Comparison of defect charge models for the VO+2 defect in MgO. The total charge is plotted in y and z. (a) is a model constructed as a charge density difference between two DFT calculations, and (b) is a Gaussian model, as commonly used in the FNV method. The zero density isosurface is shown.

Close modal

Generally, we may express this reduction in the IIC by defining an internal polarization ratio f. The MP correction is too large and needs to be reduced by a scaling factor. Then, the complete interaction correction is given as

EIIC=fEIICMP.
(6)

The LZ method provides a practical approximation to f in the form

fLZ=1csh1ε1,
(7)

where the shape factor, csh, depends only on the shape of the defect containing the supercell. These factors have been calculated for common supercells.7 As the LZ method is derived from Eq. (4), it is also partly underpinned by an assumption of a cubic supercell. For cubic cells with a high dielectric constant (ε), this yields fLZ = 0.631. By contrast, the original MP correction is recovered when ε → 1. As the LZ method reduces to a scaling of the original MP correction, it also leads to a L−1 dependent correction that could produce the a1 term in Eq. (2).

The interpretation of the LZ IIC is simple—the finite size of the supercell prevents ideal screening behavior being observed. Instead, the expected dielectric screening is enhanced by the electrostatic bound charge present in the supercell. This additional screening depends on the magnitude of the bound charge, which in turn depends on the dielectric constant. The LZ method requires the dielectric of the system to be constant and isotropic, presently limiting its application to bulk systems.

We note that the LZ method was also introduced with a potential alignment technique based on atomic site averages, performed over a large volume of the cell. Hence, when LZ results are presented in the literature, they may also include this alignment procedure. More complex methods for performing potential alignment fall beyond the scope of this paper, and we limit ourselves to planar averages. Additionally, we will later argue that the LZ IIC does well describe the image electrostatics, which encourages simpler alignment procedures.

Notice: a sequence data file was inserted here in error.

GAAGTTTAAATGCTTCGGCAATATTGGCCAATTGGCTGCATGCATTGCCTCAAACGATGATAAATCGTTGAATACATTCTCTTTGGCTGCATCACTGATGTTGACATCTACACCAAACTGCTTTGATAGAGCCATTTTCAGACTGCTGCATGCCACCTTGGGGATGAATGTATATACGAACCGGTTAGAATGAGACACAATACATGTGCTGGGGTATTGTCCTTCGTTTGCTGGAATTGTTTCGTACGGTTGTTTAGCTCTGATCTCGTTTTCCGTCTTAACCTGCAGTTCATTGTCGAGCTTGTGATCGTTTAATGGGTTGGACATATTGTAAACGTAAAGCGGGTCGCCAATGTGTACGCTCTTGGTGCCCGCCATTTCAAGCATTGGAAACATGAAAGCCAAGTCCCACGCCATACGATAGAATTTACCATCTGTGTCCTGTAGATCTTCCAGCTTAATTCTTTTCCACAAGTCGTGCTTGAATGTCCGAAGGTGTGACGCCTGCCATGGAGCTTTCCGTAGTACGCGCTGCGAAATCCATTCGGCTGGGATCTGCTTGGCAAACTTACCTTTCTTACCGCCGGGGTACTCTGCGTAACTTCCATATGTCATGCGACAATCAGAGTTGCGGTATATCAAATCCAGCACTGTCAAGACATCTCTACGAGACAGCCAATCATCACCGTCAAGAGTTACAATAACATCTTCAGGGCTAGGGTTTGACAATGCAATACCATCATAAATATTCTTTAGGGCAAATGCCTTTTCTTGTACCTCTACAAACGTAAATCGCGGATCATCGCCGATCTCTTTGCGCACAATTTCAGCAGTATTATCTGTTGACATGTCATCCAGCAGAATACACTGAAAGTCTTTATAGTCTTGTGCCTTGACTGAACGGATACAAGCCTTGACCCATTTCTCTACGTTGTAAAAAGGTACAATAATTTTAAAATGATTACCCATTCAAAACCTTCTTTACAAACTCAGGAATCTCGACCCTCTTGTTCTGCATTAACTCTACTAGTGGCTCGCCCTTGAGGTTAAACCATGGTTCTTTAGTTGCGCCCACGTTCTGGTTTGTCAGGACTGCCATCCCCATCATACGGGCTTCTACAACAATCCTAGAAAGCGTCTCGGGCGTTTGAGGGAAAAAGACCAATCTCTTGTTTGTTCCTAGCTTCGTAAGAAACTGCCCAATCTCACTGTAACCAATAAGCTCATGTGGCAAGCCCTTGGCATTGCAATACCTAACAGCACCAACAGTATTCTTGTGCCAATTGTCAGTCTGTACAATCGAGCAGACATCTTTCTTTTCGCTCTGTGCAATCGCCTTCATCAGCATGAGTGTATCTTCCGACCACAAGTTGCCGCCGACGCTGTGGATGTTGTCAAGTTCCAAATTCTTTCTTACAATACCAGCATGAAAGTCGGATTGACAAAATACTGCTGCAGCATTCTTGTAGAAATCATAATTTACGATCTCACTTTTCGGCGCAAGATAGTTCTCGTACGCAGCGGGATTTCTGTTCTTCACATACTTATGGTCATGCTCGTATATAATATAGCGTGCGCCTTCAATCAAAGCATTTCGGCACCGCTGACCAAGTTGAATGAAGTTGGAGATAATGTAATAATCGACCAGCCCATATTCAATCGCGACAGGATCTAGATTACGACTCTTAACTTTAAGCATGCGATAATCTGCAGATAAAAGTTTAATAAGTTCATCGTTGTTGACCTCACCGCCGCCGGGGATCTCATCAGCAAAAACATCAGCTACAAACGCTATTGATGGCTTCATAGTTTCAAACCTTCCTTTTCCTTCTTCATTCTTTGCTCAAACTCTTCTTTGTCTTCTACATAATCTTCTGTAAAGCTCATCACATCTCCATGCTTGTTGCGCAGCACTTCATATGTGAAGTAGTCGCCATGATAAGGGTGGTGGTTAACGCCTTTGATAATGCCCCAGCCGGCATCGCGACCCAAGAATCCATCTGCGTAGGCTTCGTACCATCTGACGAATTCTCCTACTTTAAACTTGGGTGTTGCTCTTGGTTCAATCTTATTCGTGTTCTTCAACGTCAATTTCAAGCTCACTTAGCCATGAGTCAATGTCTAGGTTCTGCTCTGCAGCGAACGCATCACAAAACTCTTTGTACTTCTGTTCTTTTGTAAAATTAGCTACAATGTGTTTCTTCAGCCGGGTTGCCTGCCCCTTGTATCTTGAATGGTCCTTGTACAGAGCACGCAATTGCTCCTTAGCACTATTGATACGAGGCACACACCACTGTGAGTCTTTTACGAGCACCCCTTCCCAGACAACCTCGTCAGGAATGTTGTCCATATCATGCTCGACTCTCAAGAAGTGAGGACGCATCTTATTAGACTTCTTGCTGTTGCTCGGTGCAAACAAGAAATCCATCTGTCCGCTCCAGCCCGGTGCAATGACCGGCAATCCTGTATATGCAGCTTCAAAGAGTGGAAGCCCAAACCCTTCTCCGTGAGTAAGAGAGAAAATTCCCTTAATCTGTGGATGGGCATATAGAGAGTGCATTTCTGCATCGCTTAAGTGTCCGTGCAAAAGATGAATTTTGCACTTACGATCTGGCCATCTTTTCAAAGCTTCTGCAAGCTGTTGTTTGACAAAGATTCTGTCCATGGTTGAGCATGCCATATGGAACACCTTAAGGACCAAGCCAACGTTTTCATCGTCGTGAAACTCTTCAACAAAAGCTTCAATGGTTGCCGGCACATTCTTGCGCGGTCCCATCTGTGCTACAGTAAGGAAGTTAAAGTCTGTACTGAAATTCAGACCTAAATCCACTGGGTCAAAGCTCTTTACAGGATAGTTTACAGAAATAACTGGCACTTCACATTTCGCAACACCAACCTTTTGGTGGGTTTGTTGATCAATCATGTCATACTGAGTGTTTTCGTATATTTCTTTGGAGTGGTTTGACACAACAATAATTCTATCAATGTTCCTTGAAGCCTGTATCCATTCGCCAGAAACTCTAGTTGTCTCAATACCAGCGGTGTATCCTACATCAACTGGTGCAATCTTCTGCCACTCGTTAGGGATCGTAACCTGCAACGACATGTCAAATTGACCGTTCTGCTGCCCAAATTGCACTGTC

Another distinct conceptual approach is the defect correction method of Freysoldt, Neugebauer, and Van de Walle (FNV).8 The FNV method is different to the other approaches as both the IIC and the potential alignment problem are tackled simultaneously. In this method, the charge induced by the defect is modeled as a Gaussian distribution like that shown in Fig. 2(b) (or other simple localized distribution), which normally make only a very minor change to the interaction strength EIIC, and produces an energy almost identical to EIICMP. Then, the electrostatic potentials of the model system and the DFT calculation are matched far from the defect, introducing extra polarization effects into the correction.

In this method, the correction is given as

EIIC/PAFNV=EIICFNVqΔṼq/0,
(8)

where EIICFNV is the interaction energy of the defect charge model used and Δq/0 is the shift in potential between the charged and neutral defect, beyond that introduced by the calculation of EIICFNV. (Potential alignment is discussed in more detail in Sec. IV.) Equation (8) contains two terms, where EIICFNV can be identified with the a1 term and qΔṼq/0 can be associated with the a3 term in Eq. (2).

Out of the considered methods, the FNV approach offers the most flexibility because both the charge model used and the region over which potential alignment is calculated can be varied, effectively leading to a whole family of corrections. These options can allow some fine tuning of the magnitude of the correction to the specific defect being studied. More recent work on the method has looked at fitting these charge models to defect state orbitals directly.22 

The FNV method has been extended to surfaces and interfaces.23 However, it can be complicated in practice by the effects of atomic relaxation, as the movement of ions introduces long range changes in the potential not related to alignment effects.9,11 The Kumagai-Oba (KO) method9 has been suggested to circumvent these limitations.

One important question is whether we should expect IICs to have different magnitudes for positively and negatively charged defects. The corrections based on analytic theory (MP and LZ) are identical for positively and negatively charged defects. The FNV method is observed to break this symmetry when it is applied, a flexibility introduced by the Δq/0 term.

Above, we have seen electrostatic methods for improving the MP point charge description of defect-defect interactions. In this work, we calculate interaction corrections from DFT electronic densities directly, rather than approximating the defect charge distribution.

To do this, we follow very similar conceptual lines to the density countercharge (DCC) method of Dabo et al.,24 where the charge due to the defect is modeled by an explicit charge distribution and a full electrostatic model system is solved (in the DCC method, corrections are then applied self-consistently within the DFT calculation, in contrast to our approach where corrections are applied after the calculation). In the DCC method, the spurious interaction with images is defined as

EIIC=12qrvIICr,
(9)